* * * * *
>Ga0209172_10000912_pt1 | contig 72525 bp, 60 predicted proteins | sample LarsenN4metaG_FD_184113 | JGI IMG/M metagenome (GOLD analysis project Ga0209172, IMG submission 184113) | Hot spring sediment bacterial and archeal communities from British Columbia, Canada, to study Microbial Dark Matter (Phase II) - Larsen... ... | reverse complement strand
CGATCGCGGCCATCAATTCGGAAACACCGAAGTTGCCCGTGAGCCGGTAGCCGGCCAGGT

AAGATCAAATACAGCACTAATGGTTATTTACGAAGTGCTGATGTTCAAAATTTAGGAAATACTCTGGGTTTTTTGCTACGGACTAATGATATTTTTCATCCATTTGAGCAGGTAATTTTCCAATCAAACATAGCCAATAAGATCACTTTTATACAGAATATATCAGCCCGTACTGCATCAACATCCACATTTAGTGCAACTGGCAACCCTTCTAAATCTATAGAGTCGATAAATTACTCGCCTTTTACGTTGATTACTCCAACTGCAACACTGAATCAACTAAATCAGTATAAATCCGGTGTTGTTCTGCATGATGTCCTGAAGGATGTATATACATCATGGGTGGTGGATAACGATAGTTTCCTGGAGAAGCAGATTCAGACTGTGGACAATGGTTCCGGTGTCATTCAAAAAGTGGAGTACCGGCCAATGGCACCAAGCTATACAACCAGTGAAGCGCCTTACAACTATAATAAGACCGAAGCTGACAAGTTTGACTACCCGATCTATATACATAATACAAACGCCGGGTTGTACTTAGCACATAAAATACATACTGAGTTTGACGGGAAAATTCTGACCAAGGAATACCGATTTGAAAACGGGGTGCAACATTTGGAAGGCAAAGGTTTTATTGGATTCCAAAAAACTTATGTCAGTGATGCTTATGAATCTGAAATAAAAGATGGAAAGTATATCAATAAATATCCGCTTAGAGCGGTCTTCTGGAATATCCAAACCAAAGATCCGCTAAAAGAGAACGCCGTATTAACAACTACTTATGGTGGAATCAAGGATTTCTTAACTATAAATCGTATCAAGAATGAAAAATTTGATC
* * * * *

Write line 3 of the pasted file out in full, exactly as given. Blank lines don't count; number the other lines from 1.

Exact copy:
AAGATCAAATACAGCACTAATGGTTATTTACGAAGTGCTGATGTTCAAAATTTAGGAAATACTCTGGGTTTTTTGCTACGGACTAATGATATTTTTCATCCATTTGAGCAGGTAATTTTCCAATCAAACATAGCCAATAAGATCACTTTTATACAGAATATATCAGCCCGTACTGCATCAACATCCACATTTAGTGCAACTGGCAACCCTTCTAAATCTATAGAGTCGATAAATTACTCGCCTTTTACGTTGATTACTCCAACTGCAACACTGAATCAACTAAATCAGTATAAATCCGGTGTTGTTCTGCATGATGTCCTGAAGGATGTATATACATCATGGGTGGTGGATAACGATAGTTTCCTGGAGAAGCAGATTCAGACTGTGGACAATGGTTCCGGTGTCATTCAAAAAGTGGAGTACCGGCCAATGGCACCAAGCTATACAACCAGTGAAGCGCCTTACAACTATAATAAGACCGAAGCTGACAAGTTTGACTACCCGATCTATATACATAATACAAACGCCGGGTTGTACTTAGCACATAAAATACATACTGAGTTTGACGGGAAAATTCTGACCAAGGAATACCGATTTGAAAACGGGGTGCAACATTTGGAAGGCAAAGGTTTTATTGGATTCCAAAAAACTTATGTCAGTGATGCTTATGAATCTGAAATAAAAGATGGAAAGTATATCAATAAATATCCGCTTAGAGCGGTCTTCTGGAATATCCAAACCAAAGATCCGCTAAAAGAGAACGCCGTATTAACAACTACTTATGGTGGAATCAAGGATTTCTTAACTATAAATCGTATCAAGAATGAAAAATTTGATC